A tartan design with Nova Scotia roots is the subject of a lawsuit in the United States. In 1964, Sol Gilis of Yarmouth designed the tartan with the state of Maine in mind. Light blue for the sky, dark blue for the water, green for the forest, and a red bloodline for the people of Maine.
Jane Holmes of Plymouth, Maine, says she acquired the rights to the tartan design in 1993, and since then has overseen the manufacturing of the tartan cloth, which she has made in Scotland.
Holmes is suing U.S. retailer L.L. Bean for using the design in its Americana Tartan Shirt, claiming the company did not have permission to use it.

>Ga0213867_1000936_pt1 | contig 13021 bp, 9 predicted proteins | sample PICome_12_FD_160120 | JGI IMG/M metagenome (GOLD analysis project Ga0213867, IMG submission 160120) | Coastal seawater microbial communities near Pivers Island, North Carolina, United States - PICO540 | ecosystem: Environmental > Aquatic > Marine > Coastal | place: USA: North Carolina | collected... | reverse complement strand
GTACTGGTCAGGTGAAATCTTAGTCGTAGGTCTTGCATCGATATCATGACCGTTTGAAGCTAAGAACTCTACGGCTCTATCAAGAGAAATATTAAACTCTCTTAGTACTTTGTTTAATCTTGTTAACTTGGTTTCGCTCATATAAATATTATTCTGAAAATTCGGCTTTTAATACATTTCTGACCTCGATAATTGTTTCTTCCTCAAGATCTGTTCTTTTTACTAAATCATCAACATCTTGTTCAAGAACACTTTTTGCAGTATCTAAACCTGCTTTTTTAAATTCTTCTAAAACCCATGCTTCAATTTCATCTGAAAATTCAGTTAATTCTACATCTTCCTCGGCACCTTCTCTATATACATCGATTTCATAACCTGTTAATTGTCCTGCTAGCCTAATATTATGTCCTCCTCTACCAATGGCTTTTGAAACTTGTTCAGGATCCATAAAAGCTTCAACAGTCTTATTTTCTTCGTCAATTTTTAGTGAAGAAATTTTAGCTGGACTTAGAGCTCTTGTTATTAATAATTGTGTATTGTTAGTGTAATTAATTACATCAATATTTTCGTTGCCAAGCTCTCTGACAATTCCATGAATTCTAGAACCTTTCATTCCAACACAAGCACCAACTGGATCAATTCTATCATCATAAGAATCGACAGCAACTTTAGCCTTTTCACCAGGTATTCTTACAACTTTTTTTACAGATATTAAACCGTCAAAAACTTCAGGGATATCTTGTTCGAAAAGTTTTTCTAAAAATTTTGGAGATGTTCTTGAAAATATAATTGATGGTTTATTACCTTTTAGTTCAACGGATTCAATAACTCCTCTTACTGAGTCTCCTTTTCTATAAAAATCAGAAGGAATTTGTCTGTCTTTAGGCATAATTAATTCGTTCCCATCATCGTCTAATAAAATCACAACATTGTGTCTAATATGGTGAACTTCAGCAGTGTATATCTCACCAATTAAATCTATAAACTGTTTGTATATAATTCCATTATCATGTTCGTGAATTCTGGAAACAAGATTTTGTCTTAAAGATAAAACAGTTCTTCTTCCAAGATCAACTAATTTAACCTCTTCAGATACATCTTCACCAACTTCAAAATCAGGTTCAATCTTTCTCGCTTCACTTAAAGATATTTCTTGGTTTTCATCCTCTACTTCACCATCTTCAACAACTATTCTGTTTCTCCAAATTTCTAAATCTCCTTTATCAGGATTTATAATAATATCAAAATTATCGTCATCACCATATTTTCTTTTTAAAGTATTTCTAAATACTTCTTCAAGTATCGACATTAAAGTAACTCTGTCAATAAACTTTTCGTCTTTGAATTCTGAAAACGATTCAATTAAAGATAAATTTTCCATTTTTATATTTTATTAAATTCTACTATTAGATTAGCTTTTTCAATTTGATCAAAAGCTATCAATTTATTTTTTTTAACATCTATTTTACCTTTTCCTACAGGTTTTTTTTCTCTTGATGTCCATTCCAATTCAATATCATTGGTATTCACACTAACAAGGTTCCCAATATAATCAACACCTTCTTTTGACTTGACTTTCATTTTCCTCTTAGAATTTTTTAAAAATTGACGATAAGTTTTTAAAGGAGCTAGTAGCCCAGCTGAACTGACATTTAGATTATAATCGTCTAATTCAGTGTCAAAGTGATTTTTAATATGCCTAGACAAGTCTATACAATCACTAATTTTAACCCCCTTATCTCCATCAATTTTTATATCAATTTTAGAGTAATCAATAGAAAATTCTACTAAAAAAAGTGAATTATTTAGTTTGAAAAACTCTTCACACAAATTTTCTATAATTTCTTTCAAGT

L.L. Bean is defending its use of the design, arguing the tartan is in the public domain because it is widely recognized as the state tartan of Maine. Holmes claims that's not the case and says Gilis might have been inspired by Maine when he made the tartan, but only she has the right to use the pattern. Holmes wants U.S. District Court in Maine to award her damages and stop L.L. Bean from selling any items with the tartan design. L.L. Bean has until March 19 to respond to the lawsuit in court.A picture of the tartan and further information may be found here. L.L. Bean's argument that adoption by the state of the tartan resulted in the work falling into the public domain doesn't make sense. Since states can own copyright, had the work been created by Maine state employees, the copyright status of the work would not have been impaired. The work was, however, created in 1964, and I wonder whether proper notice was affixed during the relevant periods.